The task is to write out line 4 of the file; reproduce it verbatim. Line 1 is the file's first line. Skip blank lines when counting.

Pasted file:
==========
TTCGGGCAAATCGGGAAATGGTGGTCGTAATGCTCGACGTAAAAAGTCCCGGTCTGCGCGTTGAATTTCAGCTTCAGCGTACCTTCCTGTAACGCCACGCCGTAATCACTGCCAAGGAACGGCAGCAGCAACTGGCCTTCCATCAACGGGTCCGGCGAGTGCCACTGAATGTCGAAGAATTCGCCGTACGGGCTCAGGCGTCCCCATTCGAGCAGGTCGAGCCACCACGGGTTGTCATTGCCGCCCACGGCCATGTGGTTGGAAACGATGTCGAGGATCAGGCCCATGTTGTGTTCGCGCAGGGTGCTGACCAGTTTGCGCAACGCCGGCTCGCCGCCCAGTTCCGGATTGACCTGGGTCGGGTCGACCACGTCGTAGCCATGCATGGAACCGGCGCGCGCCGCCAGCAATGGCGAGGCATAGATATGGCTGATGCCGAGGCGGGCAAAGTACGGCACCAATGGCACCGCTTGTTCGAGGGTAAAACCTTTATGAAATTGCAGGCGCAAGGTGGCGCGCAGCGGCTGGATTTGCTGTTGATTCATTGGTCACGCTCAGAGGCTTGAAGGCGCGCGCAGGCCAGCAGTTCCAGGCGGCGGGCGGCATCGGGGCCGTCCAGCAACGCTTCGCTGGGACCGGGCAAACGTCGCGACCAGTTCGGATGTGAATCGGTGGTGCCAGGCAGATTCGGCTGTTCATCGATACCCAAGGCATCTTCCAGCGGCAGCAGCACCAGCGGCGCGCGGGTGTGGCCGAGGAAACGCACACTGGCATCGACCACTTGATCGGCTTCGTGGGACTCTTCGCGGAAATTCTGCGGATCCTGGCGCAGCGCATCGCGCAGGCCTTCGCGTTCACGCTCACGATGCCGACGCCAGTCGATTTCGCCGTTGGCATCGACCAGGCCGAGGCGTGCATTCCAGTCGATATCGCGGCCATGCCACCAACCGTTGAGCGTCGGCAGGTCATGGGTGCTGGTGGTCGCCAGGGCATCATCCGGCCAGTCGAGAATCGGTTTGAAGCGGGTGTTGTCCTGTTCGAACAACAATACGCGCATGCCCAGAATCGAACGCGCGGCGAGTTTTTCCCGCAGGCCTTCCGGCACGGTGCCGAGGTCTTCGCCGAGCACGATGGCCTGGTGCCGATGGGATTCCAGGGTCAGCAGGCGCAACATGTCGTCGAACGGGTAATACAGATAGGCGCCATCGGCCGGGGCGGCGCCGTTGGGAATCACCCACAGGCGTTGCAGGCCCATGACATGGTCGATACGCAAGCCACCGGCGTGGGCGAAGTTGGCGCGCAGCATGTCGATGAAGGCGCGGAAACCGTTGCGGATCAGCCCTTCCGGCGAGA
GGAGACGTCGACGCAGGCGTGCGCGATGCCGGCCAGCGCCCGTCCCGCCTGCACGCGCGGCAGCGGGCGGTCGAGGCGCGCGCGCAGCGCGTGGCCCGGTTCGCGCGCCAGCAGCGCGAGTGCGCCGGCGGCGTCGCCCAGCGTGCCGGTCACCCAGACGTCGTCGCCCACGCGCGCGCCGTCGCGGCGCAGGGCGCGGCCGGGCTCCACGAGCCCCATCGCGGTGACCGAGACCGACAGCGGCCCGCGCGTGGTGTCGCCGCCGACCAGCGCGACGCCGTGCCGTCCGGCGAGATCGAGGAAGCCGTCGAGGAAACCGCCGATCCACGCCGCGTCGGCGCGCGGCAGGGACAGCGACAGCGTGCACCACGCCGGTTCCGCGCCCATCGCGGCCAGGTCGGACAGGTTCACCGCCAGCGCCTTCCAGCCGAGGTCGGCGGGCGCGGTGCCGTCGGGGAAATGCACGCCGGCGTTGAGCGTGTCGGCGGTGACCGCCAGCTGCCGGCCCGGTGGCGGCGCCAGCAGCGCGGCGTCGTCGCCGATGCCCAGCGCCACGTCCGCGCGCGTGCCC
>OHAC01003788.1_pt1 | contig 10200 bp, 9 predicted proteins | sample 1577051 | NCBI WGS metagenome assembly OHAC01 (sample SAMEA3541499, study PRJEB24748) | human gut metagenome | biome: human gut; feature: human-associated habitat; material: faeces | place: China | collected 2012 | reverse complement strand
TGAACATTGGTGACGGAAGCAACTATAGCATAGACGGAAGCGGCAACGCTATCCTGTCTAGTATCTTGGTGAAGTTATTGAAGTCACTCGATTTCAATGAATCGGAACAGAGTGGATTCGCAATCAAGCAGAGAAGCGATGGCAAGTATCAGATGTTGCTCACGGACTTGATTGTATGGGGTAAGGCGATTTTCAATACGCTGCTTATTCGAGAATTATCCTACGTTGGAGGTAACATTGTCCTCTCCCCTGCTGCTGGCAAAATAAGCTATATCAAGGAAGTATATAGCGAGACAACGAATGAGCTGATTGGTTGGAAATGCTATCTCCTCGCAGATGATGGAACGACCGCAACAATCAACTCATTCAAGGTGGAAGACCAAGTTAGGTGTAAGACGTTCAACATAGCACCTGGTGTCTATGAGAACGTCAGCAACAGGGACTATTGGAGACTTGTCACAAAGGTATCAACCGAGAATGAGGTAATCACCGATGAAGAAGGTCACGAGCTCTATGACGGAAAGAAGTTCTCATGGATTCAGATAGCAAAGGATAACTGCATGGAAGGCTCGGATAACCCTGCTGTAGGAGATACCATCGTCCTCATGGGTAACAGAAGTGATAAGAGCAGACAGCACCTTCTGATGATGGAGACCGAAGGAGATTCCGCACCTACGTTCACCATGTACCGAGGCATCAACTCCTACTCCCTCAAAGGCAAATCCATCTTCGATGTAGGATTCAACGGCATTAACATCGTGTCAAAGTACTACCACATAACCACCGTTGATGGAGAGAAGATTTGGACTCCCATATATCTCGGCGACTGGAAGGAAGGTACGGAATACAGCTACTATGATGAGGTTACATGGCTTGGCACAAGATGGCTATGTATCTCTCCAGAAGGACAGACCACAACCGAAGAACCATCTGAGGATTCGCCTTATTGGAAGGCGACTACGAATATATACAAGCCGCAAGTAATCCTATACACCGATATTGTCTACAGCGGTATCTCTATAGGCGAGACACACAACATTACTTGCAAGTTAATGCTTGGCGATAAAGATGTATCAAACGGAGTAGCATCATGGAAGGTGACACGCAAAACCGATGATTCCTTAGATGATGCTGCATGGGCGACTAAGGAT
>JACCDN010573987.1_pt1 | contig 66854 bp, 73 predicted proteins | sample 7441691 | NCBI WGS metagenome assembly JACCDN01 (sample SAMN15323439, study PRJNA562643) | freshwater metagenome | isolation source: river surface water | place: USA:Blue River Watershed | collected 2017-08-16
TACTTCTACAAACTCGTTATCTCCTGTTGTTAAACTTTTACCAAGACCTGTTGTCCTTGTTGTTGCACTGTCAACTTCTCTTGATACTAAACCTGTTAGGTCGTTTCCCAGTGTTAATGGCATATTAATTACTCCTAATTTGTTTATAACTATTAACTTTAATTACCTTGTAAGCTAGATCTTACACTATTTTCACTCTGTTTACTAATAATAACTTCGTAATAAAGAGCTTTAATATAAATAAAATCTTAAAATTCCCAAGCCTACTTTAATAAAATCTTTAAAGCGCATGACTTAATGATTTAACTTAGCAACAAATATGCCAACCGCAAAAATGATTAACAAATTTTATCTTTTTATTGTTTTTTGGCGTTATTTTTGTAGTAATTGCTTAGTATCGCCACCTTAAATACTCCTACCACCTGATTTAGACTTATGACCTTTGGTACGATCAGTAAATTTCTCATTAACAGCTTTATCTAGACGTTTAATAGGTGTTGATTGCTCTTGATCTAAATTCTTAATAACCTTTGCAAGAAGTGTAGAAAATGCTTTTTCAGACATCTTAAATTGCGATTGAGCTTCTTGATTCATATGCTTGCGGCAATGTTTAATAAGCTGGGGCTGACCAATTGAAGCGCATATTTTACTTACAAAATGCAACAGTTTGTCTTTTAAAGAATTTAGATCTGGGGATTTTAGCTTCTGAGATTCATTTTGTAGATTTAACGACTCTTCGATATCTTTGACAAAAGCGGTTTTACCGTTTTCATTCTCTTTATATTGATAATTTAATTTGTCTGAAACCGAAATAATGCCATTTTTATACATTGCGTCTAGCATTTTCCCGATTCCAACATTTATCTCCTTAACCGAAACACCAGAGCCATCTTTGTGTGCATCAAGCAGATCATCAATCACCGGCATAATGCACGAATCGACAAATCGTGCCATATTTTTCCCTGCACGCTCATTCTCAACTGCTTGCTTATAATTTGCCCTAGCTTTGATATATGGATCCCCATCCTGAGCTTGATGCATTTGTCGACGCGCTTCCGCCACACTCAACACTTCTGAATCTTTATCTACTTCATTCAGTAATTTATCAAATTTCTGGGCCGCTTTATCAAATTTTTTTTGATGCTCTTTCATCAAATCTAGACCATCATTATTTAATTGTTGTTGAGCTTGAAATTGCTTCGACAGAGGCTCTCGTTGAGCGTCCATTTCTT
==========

TGAACATTGGTGACGGAAGCAACTATAGCATAGACGGAAGCGGCAACGCTATCCTGTCTAGTATCTTGGTGAAGTTATTGAAGTCACTCGATTTCAATGAATCGGAACAGAGTGGATTCGCAATCAAGCAGAGAAGCGATGGCAAGTATCAGATGTTGCTCACGGACTTGATTGTATGGGGTAAGGCGATTTTCAATACGCTGCTTATTCGAGAATTATCCTACGTTGGAGGTAACATTGTCCTCTCCCCTGCTGCTGGCAAAATAAGCTATATCAAGGAAGTATATAGCGAGACAACGAATGAGCTGATTGGTTGGAAATGCTATCTCCTCGCAGATGATGGAACGACCGCAACAATCAACTCATTCAAGGTGGAAGACCAAGTTAGGTGTAAGACGTTCAACATAGCACCTGGTGTCTATGAGAACGTCAGCAACAGGGACTATTGGAGACTTGTCACAAAGGTATCAACCGAGAATGAGGTAATCACCGATGAAGAAGGTCACGAGCTCTATGACGGAAAGAAGTTCTCATGGATTCAGATAGCAAAGGATAACTGCATGGAAGGCTCGGATAACCCTGCTGTAGGAGATACCATCGTCCTCATGGGTAACAGAAGTGATAAGAGCAGACAGCACCTTCTGATGATGGAGACCGAAGGAGATTCCGCACCTACGTTCACCATGTACCGAGGCATCAACTCCTACTCCCTCAAAGGCAAATCCATCTTCGATGTAGGATTCAACGGCATTAACATCGTGTCAAAGTACTACCACATAACCACCGTTGATGGAGAGAAGATTTGGACTCCCATATATCTCGGCGACTGGAAGGAAGGTACGGAATACAGCTACTATGATGAGGTTACATGGCTTGGCACAAGATGGCTATGTATCTCTCCAGAAGGACAGACCACAACCGAAGAACCATCTGAGGATTCGCCTTATTGGAAGGCGACTACGAATATATACAAGCCGCAAGTAATCCTATACACCGATATTGTCTACAGCGGTATCTCTATAGGCGAGACACACAACATTACTTGCAAGTTAATGCTTGGCGATAAAGATGTATCAAACGGAGTAGCATCATGGAAGGTGACACGCAAAACCGATGATTCCTTAGATGATGCTGCATGGGCGACTAAGGAT